So if your notion of prefabricated housing is the old mail-order Sears housing catalogues or double wide trailers on the back of flat bed trucks - definitely check out the latest innovations and efforts to popularize pre fab around the world. I am a strong supporter of providing access to good design to families of all incomes and backgrounds - and pre fab seems to be the best opportunity to make that access a reality.

For more on pre fab - I highly recommend dwell editor Allison Arieff's book, aptly named Pre Fab And definitely check out Fab Pre Fab.

Saturday, March 12, 2005

Atomic Shopping

I came across this extremely cool online store called Atomic Warehouse. For you folks in Harrisburg, PA - you can visit the actual place in the flesh at 1021 Market Street.

Atomic Warehouse sells everything 20th Century - from Art Deco to Mid Centruy Modern to Retro. Their extensive inventory includes Radios, Televisions, Clocks, Watches, Lighting, Furniture, Art, Advertising Signs, Appliances, and more. I really got a kick out of the Retro-Future Television sets - very Jetsons.

Overall there isn't much in the low price range, but almost all of their stuff is under a grand, which is reasonable to have one-of-a-kind vintage design (when people are paying double that over at DWR for a reproduction).

Here are a couple of things that caught my eye, but head on over to the site and explore their eclectic mix of retro cool items for yourself.

Thursday, March 10, 2005

MC Bruce Mau

Saw Josh Spear's post about Massive Change, and thought I'd post some quick thoughts and other coverage I've found of Bruce Mau's latest "project," which is more like a Pay-It-Forward cultural movement than just a book or an art exhibit.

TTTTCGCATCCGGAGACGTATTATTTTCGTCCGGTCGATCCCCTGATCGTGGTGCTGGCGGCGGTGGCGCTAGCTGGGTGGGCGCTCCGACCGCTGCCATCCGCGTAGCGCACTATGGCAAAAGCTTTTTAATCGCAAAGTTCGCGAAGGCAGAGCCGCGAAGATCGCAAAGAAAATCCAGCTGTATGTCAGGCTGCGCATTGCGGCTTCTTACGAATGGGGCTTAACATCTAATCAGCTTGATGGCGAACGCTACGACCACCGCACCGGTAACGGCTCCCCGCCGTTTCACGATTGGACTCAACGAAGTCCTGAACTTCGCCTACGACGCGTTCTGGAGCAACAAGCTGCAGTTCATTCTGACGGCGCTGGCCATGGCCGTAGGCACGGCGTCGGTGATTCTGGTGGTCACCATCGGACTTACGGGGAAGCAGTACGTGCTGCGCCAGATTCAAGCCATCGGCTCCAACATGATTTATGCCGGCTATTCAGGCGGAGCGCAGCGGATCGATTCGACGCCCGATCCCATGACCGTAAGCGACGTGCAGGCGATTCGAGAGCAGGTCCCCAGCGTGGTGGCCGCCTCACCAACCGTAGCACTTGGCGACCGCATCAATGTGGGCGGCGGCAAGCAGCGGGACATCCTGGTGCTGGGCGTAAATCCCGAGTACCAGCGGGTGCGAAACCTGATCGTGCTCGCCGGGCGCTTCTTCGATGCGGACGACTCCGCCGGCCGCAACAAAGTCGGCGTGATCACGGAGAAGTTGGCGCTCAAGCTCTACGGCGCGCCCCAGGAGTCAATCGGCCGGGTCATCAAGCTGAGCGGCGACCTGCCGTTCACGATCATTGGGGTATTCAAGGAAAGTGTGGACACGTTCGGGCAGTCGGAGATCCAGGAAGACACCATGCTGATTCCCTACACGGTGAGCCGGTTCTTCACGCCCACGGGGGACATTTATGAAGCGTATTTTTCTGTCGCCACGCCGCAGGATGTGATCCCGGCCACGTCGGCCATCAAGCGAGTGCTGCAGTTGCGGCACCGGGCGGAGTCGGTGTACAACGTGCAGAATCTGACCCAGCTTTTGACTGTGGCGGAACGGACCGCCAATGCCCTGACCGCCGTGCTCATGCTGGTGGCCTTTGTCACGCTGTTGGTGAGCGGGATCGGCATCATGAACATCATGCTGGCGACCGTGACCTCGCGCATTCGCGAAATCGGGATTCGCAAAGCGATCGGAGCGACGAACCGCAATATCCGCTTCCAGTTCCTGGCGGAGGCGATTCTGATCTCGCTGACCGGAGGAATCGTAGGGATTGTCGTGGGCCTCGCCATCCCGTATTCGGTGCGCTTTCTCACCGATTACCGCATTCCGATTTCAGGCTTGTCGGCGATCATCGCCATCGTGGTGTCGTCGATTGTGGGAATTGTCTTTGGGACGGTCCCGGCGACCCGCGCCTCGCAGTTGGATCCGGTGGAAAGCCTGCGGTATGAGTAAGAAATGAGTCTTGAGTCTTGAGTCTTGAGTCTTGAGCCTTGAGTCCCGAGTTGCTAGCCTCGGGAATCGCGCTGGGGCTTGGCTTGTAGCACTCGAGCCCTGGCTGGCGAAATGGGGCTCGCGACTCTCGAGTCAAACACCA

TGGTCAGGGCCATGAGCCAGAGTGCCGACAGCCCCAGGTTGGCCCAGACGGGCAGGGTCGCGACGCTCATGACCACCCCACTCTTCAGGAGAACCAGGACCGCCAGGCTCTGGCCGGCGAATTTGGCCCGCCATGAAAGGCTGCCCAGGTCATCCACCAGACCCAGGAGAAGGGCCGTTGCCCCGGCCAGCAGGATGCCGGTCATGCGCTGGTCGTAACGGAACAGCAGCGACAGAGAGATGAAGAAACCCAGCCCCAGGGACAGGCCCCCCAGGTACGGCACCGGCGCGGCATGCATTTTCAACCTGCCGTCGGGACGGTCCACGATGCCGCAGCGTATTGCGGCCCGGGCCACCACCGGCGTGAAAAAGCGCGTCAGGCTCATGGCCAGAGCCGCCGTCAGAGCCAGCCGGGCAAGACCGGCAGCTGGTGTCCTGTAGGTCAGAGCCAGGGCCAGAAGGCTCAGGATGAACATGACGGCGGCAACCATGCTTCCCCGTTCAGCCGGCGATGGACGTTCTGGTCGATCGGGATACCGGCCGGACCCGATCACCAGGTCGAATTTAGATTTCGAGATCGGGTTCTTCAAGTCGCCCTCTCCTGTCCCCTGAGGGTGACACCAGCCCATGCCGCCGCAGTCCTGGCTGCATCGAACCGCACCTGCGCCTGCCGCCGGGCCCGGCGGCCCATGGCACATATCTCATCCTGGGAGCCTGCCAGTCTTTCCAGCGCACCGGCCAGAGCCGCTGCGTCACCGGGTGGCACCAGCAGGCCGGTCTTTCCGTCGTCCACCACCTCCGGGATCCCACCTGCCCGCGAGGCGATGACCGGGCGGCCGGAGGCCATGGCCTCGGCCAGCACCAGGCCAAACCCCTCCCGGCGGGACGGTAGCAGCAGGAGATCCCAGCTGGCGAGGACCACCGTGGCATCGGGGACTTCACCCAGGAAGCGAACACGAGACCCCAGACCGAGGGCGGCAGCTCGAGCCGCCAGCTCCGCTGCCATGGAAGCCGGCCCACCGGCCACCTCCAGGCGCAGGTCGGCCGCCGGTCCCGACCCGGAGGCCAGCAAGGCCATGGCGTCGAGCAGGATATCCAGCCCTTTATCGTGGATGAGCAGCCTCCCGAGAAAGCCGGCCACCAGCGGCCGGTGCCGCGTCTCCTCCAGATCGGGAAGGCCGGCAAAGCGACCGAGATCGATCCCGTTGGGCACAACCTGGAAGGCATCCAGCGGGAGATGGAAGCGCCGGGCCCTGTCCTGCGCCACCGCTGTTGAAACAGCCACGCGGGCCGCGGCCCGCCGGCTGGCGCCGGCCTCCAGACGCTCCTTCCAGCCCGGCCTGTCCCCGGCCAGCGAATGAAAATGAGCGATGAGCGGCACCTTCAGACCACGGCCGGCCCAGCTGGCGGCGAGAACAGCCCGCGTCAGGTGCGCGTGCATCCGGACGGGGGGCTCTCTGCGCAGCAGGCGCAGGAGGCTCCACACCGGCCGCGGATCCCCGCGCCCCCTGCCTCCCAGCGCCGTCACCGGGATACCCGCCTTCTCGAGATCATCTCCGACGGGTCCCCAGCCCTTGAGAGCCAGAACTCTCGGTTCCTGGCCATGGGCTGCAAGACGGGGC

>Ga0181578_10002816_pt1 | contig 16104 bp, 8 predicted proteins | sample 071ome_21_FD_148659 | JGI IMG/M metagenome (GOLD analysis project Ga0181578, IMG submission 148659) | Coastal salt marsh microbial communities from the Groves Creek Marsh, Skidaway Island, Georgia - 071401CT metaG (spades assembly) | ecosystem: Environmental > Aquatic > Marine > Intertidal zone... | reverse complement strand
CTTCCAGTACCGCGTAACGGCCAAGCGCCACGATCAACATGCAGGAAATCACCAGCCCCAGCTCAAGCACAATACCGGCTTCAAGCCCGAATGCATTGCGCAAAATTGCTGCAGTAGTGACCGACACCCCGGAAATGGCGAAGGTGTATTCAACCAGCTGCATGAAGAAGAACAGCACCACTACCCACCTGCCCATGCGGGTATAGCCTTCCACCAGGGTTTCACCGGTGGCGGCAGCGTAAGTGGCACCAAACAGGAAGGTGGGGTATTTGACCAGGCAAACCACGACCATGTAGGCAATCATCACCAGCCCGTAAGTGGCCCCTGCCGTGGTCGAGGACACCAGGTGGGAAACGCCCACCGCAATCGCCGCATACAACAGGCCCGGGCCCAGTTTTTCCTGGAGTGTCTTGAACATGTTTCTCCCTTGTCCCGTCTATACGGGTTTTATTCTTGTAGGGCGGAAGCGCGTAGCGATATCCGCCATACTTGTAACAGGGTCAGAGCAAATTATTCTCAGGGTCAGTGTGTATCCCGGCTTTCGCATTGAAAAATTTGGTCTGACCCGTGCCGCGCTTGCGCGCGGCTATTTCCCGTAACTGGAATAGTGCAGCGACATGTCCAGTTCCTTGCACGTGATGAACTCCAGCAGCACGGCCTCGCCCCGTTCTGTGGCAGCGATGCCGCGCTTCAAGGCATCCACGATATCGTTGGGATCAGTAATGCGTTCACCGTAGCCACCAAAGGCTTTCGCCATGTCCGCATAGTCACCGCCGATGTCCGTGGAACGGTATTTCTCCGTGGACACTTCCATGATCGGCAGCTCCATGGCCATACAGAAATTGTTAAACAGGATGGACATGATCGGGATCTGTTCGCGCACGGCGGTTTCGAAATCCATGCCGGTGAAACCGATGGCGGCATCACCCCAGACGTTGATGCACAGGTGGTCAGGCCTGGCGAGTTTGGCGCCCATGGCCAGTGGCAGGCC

The project is BEYOND ambitious. It includes a book, a major touring exhibition, a radio show, a lecture series, posters, and a website - all seeking to answer questions about the capacity, power, and promise of design. Massive Change hopes to explore the possibilities of what we can acheive in the world across all industries and mediums with our new ability to plan and produce desired outcomes - our ability to "design." It involves asking questions and pursuing solutions based on the assumption that anything is now possible.

Massive Change is a collaboration between
Bruce Mau Design and the Institute Without Boundaries, a department of the George Brown-Toronto City College that Mau helped found. You can hear a great interview with Bruce Mau on agglutinations (with flash graphics).

Despite the somewhat irritating way he says "project," a lot of what he's talking about is inspiring - the idea of encouraging activism to foster the possibilities of design in the world. I was interested in his defense of the benefits of some large corporations - it seems strange coming from a "progressive" artist, but I guess understandable considering Mau's need to market his work and his belief in the power of corporations to foster evolution and change through their vast resources and global scale. His ideas about outsourcing were interesting to me, in that he implies that if you are looking at things on a global scale, nothing is being moved "out" of anything.

I haven't read the book to go along with Massive Change, but I will say that what I've read recently about his work has definitely piqued my interest. I doubt I'll make it up to Canada to catch the exhibit, but hopefully it will swing through DC some time soon.

Wednesday, March 09, 2005


I've seen several different plans for utilizing shipping containers as the building blocks for prefab construction. Metropolis has a great article about a firm, Team Hybrid, that is using these standard containers for portable medical aid stations to be delivered to Tsunami struck regions in Sri Lanka. The design is a straighforward approach that uses a hinged canopy to expand the space and divide it into a sort of triage area for interviewing patients and a back area for treatment that also features a kitchenette, bathroom, and space for a generator.